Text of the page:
Chartered Financial Planner Jonathan Warhurst explains what the changes to care fees actually mean for you.
Whilst much of the media attention has focused on the rise in National Insurance and the headline figure of long term care fees being capped at £86,000, it is necessary to lift the lid and read the small print on what this actually means when it comes to paying for care.
Financial Planner Tobias Doyle explains the place life insurance should have in your retirement plans.
We all look forward to retirement, whenever that may be. It is a time when you become truly free to pursue whatever hobbies or interests you have and say goodbye to the pressures that come with working life. Nevertheless, it is essential, albeit unpleasant, to consider the financial implications your or your partner’s death would have on the surviving partner. This is known as ‘stress testing’ your retirement.
Financial Planner Carl Reitel explains how long-term care funding works in the UK and whether you would be eligible.
Long-term care is becoming more of an issue, particularly as we are all living longer. At age 65, men in England can except to live another 8.9 years in good health; women can expect to for 9.8 . When we put this into the context of the fact that the number of centenarians worldwide is expected to reach 573,000 this year, it is a very real possibility that some of us could spend a quarter of our lives needing some form of care in retirement. Indeed, by 2030, it is expected that 6 million people aged over 65 will be living with a long-term illness or disability .
Financial Planner Roy Ritchie outlines the different types of pension and how their death benefits work.
“In this world nothing can be said to be certain except death and taxes.”
Over two hundred years later not much has changed. Neither death nor taxes (particularly death) is nice to contemplate, but both must be faced and planned for. Savings and investments are typically distributed according to the deceased’s Will (which is why it is so important to have one), but what about your pensions?
Financial Planner Gary McKenzie explains how Equity Release can play a role in legacy planning.
I recently overheard my daughter, Libby, telling her friend that she did not have to worry about getting a job, as when she gets older her dad will give her money to buy a house. I was quick to remind Libby that her dad is a Financial Planner and therefore known for his financial prudence (comparisons have been drawn to Alistair Sim’s depiction of Scrooge on more than one occasion).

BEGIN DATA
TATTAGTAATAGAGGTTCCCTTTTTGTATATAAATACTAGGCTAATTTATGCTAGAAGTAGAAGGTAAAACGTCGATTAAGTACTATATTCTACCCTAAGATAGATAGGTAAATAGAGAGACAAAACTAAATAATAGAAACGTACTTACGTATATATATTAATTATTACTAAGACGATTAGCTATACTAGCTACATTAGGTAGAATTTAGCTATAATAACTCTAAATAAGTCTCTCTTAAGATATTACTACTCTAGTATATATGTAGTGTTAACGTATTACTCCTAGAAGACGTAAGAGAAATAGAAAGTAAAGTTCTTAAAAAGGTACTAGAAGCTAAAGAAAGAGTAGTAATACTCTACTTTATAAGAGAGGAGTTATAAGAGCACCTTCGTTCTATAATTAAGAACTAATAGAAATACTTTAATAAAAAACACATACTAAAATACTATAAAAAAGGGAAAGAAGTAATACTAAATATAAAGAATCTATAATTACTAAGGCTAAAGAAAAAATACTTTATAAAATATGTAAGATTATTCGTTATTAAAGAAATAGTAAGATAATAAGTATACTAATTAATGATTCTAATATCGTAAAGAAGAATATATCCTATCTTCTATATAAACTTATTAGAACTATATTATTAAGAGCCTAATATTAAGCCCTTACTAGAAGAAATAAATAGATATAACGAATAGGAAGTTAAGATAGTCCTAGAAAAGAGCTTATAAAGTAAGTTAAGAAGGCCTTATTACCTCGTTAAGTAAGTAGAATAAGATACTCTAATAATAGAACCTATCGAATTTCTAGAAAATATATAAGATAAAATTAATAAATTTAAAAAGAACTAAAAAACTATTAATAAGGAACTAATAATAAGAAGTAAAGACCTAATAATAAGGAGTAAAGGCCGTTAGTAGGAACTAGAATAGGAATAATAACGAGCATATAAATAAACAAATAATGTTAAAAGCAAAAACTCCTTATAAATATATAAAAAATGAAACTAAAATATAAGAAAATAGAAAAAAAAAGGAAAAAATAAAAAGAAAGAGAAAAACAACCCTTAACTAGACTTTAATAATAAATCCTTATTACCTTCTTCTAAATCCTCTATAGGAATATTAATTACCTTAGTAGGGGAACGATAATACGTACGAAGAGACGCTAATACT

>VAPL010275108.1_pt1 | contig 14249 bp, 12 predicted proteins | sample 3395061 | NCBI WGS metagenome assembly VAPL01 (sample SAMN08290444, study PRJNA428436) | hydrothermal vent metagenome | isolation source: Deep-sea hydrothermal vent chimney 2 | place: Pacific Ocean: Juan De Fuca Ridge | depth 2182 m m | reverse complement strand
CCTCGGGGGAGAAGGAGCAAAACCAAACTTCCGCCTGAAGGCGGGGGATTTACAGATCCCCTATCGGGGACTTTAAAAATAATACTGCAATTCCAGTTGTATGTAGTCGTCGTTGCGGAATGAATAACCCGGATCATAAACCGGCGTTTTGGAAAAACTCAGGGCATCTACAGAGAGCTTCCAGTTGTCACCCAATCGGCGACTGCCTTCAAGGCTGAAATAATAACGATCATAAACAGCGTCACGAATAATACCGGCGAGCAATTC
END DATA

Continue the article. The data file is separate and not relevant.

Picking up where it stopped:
Chartered Financial Planner Simon Hartley considers how the benefits of Cash ISAs and savings having shifted since the turn of the Millennium.
The year is 1999. Kevin Keegan becomes England manager; the London Eye is under construction and Britney Spears tops the charts. The minimum hourly wage for an adult in England is £3.60, Basic Rate income tax is 23% and the Bank of England interest rate dances between 5% and 6%.
Financial Planner Chris Taylor explains how life insurance can allow you to provide a legacy for your family.
“No legacy is so rich as honesty.”
You could be forgiven for thinking that your worldly assets (or your ‘estate’) will be enough to provide a legacy for your loved ones, but with average UK life expectancies fast approaching 90 years(1) and average nursing home costs for those who need it now reaching £46,436 p.a.(2), there is a very real risk that your children’s inheritance will be eroded during your lifetime.
Financial Planner Robert ‘Bob’ Colebrook outlines the options available to investors looking to secure their grandchildren’s futures.
We all like the idea of spoiling our loved ones, whether that be money in a birthday card or a day out (when we are allowed!). Many grandparents will also open a savings account for their grandchildren when they’re born, but with interest rates at record lows and prices rising year on year, this nest egg might end up being worth less than one would like by the time it’s gifted. Investing is one method used to combat inflation, but what investments can you actually make on behalf of a child?
Financial Planner Will Hodgson expands on his previous Estate Planning article by discussing Lasting Powers of Attorney.
Many people assume that their partner, spouse or even children would be able to step in and manage their affairs should they lose capacity. Sadly, this is not the case; instead, an application to the Court of Protection would be needed and it is ultimately their decision as to who is appointed as a ‘Deputy’. A Deputy’s court-appointed powers will be limited, and applying to the Court of Protection can be a very expensive and time-consuming exercise. In the interim, access to an individual’s assets in any form will be virtually impossible, and liaising with care homes or medical professionals will prove very difficult. This is why Lasting Powers of Attorney (LPA’s) are so important.
Financial Planner Richard Pearson-Wood offers tips on making your money go further in retirement.
The Festive Season is upon us, and whether you are crunching the numbers in preparation for retirement or already retired and just preparing to spoil the family, there are plenty of ways to ‘trim the fat’ from your expenditure.
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